This year, I’ve had a couple of readers very kindly offer to loan me their FX-4C transceivers to take to the field and review.
Those offers have been very temping because I’ve only heard positive comments from owners of this wee feature-packed SDR transceiver designed by Yu (BG2FX).
Earlier this year, I learned that Yu was retiring the FX-4C and would be introducing two new radios, so I decided to hold off on an FX-4C review for this reason.
My buddy, Don, informed me that the new radios were now available for pre-order, so I checked out the option on Yu’s website, and placed an order.
Details (features and specs) are still a little sparse because BG2FX is still finalizing the design and lining up production, but here’s a snapshot of the two models based on Yu’s preliminary info:
I was very pleased to read that my buddy John (AE5X) has one of these on order.
The FX-4CR can push 15-20 watts on most bands according to John, which is most impressive for a one pound radio that fits in the palm of your hand! It covers 80 – 6 meters, sports a color screen with a 48 kHz wide waterfall display, an internal sound card for digital modes, built-in speaker and microphone, 9 – 18 VDC input range, and even sports Bluetooth!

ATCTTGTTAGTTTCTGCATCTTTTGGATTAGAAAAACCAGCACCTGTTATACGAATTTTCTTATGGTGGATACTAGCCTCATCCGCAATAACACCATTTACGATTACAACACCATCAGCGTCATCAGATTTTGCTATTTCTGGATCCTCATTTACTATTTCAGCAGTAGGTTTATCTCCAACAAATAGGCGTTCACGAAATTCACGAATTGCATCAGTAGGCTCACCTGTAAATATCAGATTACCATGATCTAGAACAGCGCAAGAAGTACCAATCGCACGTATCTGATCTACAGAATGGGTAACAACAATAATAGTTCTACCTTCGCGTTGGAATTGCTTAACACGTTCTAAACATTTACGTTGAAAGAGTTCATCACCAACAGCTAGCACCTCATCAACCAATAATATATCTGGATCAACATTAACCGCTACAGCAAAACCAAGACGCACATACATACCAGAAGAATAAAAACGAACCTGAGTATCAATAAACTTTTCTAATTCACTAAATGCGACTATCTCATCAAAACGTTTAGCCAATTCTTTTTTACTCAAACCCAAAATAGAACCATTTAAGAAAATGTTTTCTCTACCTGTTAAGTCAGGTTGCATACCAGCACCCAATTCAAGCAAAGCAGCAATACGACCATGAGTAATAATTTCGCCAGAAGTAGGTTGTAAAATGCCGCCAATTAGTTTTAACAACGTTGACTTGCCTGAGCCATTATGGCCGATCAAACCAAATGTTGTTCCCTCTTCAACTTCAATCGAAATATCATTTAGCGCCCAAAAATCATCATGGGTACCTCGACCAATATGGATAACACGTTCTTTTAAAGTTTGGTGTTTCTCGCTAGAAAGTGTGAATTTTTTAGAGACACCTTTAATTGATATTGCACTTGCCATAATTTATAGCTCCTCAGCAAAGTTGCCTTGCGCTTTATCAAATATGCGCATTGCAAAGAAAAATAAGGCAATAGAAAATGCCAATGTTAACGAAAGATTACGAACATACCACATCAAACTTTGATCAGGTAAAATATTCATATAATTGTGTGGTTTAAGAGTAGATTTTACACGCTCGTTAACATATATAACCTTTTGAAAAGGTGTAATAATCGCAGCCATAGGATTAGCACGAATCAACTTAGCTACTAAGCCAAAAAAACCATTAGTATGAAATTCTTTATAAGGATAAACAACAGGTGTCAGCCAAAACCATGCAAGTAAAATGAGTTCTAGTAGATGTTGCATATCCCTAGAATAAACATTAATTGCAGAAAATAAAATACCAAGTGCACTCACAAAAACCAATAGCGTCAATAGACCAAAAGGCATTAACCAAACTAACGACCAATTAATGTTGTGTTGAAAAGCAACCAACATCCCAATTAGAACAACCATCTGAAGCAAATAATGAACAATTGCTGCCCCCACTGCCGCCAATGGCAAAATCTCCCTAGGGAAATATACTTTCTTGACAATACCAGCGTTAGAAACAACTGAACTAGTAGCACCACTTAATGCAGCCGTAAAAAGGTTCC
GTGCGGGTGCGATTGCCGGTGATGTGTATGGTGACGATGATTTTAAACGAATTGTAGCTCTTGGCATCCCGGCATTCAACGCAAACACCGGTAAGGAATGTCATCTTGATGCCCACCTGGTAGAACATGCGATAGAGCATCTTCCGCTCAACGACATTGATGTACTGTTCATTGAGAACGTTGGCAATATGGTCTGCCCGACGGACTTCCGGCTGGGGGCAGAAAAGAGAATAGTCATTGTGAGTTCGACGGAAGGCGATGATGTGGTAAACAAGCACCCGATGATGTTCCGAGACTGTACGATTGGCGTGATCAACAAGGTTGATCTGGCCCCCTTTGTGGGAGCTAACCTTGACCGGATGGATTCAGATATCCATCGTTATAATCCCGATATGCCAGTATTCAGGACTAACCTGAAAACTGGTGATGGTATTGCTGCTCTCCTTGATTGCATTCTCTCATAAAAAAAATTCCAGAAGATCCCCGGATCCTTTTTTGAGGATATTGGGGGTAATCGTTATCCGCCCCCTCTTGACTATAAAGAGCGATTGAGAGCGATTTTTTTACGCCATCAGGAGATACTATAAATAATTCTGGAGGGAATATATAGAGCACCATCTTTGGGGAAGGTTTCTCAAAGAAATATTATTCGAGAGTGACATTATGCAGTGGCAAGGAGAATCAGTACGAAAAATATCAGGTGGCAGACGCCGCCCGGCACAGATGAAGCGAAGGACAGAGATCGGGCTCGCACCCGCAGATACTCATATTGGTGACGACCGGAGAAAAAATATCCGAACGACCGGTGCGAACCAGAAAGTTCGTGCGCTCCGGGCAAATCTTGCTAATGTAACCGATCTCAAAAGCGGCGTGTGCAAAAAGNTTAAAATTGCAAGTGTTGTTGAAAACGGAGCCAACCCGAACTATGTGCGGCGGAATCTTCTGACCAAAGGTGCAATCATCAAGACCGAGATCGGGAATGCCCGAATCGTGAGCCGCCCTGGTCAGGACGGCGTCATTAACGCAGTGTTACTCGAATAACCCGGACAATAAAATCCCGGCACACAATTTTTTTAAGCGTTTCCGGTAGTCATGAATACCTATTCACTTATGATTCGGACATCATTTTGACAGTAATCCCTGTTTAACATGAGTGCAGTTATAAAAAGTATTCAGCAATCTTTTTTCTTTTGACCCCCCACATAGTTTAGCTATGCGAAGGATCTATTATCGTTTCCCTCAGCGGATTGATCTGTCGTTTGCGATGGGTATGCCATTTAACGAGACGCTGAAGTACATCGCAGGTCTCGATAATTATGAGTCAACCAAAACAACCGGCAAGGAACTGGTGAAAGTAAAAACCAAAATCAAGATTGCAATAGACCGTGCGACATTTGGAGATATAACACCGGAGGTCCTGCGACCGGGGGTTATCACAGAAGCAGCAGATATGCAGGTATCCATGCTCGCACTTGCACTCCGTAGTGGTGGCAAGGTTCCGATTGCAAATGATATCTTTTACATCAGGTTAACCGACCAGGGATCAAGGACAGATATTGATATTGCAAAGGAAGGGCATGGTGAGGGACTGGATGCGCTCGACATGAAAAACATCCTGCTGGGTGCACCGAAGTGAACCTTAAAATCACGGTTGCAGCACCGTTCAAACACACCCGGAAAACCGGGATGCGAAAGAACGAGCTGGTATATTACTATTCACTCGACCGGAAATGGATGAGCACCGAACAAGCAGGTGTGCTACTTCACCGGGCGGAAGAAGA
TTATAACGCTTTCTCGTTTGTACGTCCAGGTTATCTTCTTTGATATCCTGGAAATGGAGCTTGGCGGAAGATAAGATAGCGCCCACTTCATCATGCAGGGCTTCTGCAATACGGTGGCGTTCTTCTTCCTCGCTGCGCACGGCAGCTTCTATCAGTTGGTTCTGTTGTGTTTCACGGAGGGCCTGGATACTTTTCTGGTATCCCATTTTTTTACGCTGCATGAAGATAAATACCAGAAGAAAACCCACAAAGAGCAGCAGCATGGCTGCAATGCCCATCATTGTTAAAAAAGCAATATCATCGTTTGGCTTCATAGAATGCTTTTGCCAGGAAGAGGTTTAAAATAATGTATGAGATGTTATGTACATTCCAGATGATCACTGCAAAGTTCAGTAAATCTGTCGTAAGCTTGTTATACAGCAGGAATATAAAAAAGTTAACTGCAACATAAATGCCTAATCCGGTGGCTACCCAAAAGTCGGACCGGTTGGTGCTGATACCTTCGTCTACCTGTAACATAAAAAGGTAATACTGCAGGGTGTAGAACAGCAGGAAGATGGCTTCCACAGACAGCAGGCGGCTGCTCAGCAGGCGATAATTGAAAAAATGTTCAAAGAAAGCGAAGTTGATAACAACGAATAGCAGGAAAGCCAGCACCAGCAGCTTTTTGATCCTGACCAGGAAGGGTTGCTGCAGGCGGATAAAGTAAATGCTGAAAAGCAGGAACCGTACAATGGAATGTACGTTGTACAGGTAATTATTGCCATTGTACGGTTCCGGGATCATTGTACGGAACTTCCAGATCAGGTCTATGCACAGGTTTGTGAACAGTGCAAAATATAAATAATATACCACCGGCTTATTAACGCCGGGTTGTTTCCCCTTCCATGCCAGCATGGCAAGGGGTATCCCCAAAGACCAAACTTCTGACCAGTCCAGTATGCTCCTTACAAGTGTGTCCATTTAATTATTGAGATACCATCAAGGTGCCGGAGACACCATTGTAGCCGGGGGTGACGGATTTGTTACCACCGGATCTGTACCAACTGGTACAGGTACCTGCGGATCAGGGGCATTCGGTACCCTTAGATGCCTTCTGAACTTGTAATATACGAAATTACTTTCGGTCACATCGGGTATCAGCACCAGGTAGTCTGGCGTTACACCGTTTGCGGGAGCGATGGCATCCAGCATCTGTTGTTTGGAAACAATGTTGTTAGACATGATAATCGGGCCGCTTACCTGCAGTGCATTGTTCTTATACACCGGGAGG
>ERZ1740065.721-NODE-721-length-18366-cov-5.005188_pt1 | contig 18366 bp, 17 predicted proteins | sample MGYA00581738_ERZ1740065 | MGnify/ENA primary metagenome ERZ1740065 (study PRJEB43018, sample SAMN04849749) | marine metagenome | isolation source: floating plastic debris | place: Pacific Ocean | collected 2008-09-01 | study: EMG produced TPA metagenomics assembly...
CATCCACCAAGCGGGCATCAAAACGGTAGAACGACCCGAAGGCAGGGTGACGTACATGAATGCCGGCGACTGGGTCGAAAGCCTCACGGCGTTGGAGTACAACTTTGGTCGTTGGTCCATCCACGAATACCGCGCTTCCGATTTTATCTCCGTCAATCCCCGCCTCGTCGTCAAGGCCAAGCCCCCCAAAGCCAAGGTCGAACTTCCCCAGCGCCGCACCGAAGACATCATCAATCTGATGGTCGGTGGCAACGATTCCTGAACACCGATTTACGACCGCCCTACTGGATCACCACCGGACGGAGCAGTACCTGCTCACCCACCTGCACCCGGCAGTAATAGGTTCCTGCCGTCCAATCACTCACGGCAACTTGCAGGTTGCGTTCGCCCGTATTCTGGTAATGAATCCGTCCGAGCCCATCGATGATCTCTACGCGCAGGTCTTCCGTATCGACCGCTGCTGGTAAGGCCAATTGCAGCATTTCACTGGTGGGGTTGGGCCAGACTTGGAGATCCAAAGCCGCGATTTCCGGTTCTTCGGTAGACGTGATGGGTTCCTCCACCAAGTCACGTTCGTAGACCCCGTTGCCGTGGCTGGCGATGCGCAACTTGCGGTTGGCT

That’s an impressive array of features for $550 US (on pre-order).
I pre-ordered the FX-4L and am told by Yu that it should ship by end of October or early November 2022. I wouldn’t be surprised if that’s an optimistic projection.
The FX-4L is essentially a more basic QRP version of the FX-4CR; it’s maximum output power is around 5 watts.
It’s very similar to the FX-4CR in many respects: it has the same display from what I can tell, covers 80 – 6 meters, has a wide voltage range 9 – 18 VDC, sports an internal sound card, and is super compact and lightweight.
The FX-4L doesn’t appear to have Bluetooth. Lu doesn’t mention a built-in speaker or microphone, but there’s an obvious speaker grill and even a small hole that might be a microphone. I’ll try to confirm this. Yu does note that there’s room in the chassis for the user to add a battery or ATU.
I’ve been more interested in the FX-4L because, as you likely know, it’s very rare for me top operate over 5 watts of power.
That said, I certainly see the appeal of a 15W+ radio like the FX-4CR.
(Many thanks to Yu for sharing all of the FX-4L photos above.)
I’m really looking forward to checking out the FX-4L and also reading AE5X’s assessment of the FX-4CR.
I’m curious if anyone else has pre-ordered one of these radios. Also, if you’re an FX-4C owner, I’d love to hear your comments!